In October 2020, Facebook sent a cease and desist letter to two New York University researchers collecting data on the ads Facebook hosts on its platform, arguing that the researchers were breaching the company’s terms of service. The researchers disagreed and kept up with their work. On August 3, after months of failed negotiations, Facebook shut off access to their accounts—an aggressive move that journalists and scholars denounced as an effort by the company to shield itself from transparency.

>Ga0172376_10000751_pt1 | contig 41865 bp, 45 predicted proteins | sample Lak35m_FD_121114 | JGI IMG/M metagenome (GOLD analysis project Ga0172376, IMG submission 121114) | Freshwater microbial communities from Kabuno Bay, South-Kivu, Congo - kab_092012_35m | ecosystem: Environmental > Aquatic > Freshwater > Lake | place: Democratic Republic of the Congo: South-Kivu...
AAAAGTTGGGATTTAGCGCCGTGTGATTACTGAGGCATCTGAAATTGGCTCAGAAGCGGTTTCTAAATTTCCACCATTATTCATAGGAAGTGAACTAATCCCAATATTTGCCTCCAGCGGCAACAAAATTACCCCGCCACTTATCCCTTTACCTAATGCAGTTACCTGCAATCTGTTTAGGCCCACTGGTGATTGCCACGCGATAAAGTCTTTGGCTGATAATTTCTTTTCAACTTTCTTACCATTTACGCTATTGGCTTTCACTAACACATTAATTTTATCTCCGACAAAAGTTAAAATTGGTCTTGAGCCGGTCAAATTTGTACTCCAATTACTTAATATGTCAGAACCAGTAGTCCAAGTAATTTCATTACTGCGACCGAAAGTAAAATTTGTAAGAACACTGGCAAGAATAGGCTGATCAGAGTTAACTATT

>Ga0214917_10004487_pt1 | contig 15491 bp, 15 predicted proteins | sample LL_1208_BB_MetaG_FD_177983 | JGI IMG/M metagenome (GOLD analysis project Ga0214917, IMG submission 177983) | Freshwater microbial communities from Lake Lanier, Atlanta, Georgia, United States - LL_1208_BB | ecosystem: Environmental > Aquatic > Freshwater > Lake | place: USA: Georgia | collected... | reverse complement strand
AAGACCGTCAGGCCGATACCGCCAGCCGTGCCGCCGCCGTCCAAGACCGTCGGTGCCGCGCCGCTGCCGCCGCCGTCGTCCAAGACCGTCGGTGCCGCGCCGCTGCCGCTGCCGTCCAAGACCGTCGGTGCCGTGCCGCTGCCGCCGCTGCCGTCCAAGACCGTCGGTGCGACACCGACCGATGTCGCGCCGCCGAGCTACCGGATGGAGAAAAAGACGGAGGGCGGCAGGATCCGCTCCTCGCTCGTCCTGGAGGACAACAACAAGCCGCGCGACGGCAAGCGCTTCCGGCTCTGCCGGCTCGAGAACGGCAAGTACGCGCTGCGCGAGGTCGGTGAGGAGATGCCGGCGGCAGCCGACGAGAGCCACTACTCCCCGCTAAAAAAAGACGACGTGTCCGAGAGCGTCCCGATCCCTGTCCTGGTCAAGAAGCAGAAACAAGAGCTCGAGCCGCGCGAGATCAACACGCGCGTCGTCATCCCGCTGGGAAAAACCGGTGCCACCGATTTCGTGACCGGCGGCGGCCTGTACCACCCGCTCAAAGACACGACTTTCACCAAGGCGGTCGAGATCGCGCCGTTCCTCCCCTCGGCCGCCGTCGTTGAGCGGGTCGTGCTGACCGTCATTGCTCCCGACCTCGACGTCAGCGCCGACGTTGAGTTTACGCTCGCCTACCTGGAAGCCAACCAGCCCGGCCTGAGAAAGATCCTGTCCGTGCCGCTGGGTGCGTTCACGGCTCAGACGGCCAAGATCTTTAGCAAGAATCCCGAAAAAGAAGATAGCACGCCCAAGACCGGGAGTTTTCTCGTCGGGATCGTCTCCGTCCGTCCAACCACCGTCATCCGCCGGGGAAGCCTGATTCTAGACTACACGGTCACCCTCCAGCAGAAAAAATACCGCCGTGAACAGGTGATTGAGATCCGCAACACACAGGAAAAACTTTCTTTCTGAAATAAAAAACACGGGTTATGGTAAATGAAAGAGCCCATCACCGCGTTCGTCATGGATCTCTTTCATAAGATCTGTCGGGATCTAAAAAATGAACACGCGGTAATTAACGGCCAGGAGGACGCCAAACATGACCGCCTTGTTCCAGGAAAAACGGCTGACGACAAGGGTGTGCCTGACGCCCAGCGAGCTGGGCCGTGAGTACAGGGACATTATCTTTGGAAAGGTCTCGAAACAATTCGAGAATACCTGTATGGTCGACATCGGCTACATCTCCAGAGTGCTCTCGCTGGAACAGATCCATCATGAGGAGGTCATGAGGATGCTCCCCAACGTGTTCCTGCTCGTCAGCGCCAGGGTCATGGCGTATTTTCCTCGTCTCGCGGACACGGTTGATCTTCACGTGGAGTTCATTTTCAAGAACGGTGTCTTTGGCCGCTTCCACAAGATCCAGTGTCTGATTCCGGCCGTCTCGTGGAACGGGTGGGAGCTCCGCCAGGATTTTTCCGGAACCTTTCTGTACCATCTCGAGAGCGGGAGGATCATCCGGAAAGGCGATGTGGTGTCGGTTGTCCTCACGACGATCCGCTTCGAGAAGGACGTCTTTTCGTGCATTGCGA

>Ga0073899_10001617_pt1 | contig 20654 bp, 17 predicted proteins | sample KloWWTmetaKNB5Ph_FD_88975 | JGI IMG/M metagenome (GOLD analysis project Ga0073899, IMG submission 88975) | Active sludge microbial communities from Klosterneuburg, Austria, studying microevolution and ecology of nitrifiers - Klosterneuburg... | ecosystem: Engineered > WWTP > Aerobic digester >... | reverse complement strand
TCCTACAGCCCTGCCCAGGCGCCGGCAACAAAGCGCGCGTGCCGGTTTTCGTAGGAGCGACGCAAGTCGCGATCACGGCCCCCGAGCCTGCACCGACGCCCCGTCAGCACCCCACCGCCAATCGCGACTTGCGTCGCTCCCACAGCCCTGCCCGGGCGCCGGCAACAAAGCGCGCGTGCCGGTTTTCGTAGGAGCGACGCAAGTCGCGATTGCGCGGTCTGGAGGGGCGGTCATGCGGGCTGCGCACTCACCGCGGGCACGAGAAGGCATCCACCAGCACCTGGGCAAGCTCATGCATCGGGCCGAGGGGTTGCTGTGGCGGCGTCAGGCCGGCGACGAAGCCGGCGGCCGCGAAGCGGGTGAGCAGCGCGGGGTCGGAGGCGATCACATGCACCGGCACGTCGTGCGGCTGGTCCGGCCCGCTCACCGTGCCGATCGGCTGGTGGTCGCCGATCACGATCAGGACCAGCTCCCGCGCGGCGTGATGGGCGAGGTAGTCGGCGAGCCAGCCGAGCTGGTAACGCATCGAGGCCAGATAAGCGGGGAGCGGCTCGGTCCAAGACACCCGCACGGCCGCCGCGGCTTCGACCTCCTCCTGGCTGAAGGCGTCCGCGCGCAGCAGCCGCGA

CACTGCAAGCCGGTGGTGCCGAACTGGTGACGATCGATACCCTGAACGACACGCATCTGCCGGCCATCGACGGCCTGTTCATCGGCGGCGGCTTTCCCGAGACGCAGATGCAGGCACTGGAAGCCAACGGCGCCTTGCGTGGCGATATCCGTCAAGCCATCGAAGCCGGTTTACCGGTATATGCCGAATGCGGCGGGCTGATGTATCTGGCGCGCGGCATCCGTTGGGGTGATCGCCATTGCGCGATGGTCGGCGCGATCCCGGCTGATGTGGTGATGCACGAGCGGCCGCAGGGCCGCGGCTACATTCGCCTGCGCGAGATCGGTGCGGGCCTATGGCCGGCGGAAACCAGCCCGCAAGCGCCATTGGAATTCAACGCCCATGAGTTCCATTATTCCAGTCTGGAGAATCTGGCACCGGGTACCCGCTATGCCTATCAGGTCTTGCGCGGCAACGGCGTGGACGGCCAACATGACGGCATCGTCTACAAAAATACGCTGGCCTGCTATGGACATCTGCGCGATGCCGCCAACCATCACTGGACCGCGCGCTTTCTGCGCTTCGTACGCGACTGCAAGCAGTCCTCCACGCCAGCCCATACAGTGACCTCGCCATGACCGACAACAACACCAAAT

For this week’s episode of our Arbiters of Truth series on our online information ecosystem, Evelyn Douek and Quinta Jurecic spoke with Alex Abdo, the litigation director at the Knight First Amendment Institute at Columbia University (where, full disclosure, Evelyn will soon join as a senior research fellow). The Knight Institute is providing legal representation to the two NYU researchers, Laura Edelson and Damon McCoy—and Alex walked us through what exactly is happening here. Why did Facebook ban Edelson and McCoy’s accounts, and what does their research tool, Ad Observer, do? What’s the state of the law, and is there any merit to Facebook’s claims that its hands are tied? And what does this mean for the future of research and journalism on Facebook?